The only saving grace was the end. There are spoilers below, so if you want to read it you’ll have to highlight the text…

What was good about the end was that they seemed to be building up to everything being in Stanwyck’s mind in the same way as the Hitchcock film – Suspicion. The husband probably hadn’t planned on having her murdered, and despite what she said, she wasn’t really that ill and so if someone did come in to get her, she could at least try to defend herself.

But that’s not what happened. The husband did call, but he admitted that he had arranged for her murder but he’d changed his mind and was phoning to warn her.

But it was too late. The murderer was already in the house, and killed her without her putting up any sort of fight.

And that was the end of the film. Brilliant, eh?

A genuinely refreshing end to a film that I thought would end in a dull and predictable manner.

Should You Watch It?

Ultimately though, despite the ending being fantastic, the overall viewing experience was a poor one.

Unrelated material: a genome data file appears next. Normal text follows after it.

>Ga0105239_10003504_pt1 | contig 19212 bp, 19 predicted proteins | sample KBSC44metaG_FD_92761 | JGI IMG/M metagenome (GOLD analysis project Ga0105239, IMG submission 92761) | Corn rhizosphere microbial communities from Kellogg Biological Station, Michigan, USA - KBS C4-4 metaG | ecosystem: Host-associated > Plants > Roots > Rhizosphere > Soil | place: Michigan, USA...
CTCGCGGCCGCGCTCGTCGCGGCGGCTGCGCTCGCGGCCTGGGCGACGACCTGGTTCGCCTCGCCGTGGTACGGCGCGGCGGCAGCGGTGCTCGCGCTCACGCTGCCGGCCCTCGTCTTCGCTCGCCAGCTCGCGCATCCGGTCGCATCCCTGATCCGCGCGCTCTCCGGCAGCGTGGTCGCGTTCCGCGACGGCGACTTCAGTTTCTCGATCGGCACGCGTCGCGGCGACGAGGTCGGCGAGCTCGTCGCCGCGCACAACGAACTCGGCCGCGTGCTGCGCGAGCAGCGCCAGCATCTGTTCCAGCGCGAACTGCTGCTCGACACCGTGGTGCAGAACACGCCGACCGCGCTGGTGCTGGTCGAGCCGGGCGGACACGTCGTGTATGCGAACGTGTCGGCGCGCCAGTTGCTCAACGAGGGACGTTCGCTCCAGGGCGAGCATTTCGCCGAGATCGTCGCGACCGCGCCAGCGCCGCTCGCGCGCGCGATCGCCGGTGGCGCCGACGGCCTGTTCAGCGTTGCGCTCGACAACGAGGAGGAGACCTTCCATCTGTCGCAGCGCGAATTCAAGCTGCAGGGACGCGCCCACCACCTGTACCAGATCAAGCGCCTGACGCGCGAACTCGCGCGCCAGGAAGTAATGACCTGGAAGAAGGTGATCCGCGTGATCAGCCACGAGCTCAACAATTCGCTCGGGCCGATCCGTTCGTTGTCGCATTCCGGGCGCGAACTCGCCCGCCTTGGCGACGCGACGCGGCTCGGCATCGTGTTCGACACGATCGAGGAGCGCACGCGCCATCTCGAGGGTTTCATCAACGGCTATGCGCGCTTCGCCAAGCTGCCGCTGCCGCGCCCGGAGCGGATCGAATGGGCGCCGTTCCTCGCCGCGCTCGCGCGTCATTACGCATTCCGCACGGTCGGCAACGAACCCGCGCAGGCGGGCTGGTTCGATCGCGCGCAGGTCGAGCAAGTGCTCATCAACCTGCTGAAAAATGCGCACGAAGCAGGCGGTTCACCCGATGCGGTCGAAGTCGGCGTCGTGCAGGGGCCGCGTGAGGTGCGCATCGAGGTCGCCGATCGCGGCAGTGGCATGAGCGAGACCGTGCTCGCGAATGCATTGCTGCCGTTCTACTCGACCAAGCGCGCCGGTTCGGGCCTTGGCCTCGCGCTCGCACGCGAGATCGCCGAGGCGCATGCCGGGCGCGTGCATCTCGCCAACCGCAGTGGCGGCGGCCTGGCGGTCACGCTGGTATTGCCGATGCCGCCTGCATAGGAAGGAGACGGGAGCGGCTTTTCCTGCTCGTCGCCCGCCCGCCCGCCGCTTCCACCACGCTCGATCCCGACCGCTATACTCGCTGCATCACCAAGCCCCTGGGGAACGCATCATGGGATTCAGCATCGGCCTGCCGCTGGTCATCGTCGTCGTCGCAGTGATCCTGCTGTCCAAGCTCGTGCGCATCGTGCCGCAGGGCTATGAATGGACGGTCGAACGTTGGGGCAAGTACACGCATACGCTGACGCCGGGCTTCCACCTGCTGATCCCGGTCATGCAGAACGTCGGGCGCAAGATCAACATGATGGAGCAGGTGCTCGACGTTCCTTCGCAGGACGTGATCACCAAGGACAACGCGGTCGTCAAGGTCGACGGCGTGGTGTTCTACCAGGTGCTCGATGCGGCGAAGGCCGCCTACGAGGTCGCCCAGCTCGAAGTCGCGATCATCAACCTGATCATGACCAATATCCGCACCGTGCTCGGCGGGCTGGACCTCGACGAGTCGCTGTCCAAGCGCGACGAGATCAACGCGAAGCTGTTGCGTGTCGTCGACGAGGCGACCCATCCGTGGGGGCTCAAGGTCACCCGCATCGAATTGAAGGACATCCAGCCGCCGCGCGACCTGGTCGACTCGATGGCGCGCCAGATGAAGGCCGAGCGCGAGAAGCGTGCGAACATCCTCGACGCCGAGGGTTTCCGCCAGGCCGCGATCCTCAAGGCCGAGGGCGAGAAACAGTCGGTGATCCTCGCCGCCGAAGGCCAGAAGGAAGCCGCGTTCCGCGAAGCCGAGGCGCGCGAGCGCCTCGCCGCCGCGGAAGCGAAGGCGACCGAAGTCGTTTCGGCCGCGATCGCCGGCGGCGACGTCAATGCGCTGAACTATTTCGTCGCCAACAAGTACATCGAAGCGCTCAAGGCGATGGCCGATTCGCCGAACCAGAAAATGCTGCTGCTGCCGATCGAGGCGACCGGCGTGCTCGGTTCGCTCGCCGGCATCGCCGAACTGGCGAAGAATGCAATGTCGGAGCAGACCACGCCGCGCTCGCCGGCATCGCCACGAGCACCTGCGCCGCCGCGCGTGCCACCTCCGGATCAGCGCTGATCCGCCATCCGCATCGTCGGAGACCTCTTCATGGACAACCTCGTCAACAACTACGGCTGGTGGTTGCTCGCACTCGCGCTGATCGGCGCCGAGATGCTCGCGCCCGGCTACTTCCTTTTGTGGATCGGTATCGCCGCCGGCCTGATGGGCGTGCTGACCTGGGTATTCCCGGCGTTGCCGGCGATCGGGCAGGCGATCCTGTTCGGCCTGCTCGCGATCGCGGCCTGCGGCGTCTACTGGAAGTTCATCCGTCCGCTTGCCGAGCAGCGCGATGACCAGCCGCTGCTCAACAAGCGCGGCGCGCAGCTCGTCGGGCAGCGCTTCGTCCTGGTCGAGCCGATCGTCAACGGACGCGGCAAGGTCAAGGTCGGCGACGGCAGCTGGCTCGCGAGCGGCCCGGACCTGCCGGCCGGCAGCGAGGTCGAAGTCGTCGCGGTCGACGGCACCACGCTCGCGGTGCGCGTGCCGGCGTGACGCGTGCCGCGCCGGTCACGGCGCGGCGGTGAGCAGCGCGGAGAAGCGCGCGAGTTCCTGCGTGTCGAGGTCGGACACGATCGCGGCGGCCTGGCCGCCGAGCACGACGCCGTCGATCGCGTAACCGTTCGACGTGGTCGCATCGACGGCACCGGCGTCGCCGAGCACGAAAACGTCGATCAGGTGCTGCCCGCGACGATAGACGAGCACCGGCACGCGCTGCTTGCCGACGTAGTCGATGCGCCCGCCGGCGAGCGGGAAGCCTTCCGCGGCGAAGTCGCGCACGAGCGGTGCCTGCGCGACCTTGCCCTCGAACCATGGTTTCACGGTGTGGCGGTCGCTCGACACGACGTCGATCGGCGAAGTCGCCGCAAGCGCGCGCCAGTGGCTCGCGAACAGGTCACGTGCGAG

Despite imdb rating it at 7.5, I’d only give this 4/10, and that’s adding on a point for the ending.


Things That Annoy Me in TV & Film: Part 3

June 15, 2012

With the Euros on, slim pickings at the cinema and the American TV Season finished, I’ve had less to talk about lately on this blog, but one thing I need to get back to is my article on Things That Annoy Me in TV and Film.

So let’s dive straight back in!

Bad Exposition

We’ll start off with quite a big one.

Exposition is the author’s way of providing some background information to the audience about the plot, characters’ histories, setting, and theme.

Good exposition is something that should fly under the radar without you noticing; bad exposition (or Info Dumping) is quite simply

Here’s a Picture from The Great Exposition Scene from the Space Museum

the sign of a bad writer.

Bad exposition is when the writer creates lines for his characters that they would never say in reality. Former Doctor Who producer Russell T. Davies described a show that started off with the line ‘Happy Wedding Day, Sis’. That’s obviously a bad line because it’s so clumsy. The writer has written the line to try to set the scene of it being one character’s wedding day, and that the girl speaking is her sister. Nobody would ever say ‘Happy Wedding Day, Sis’.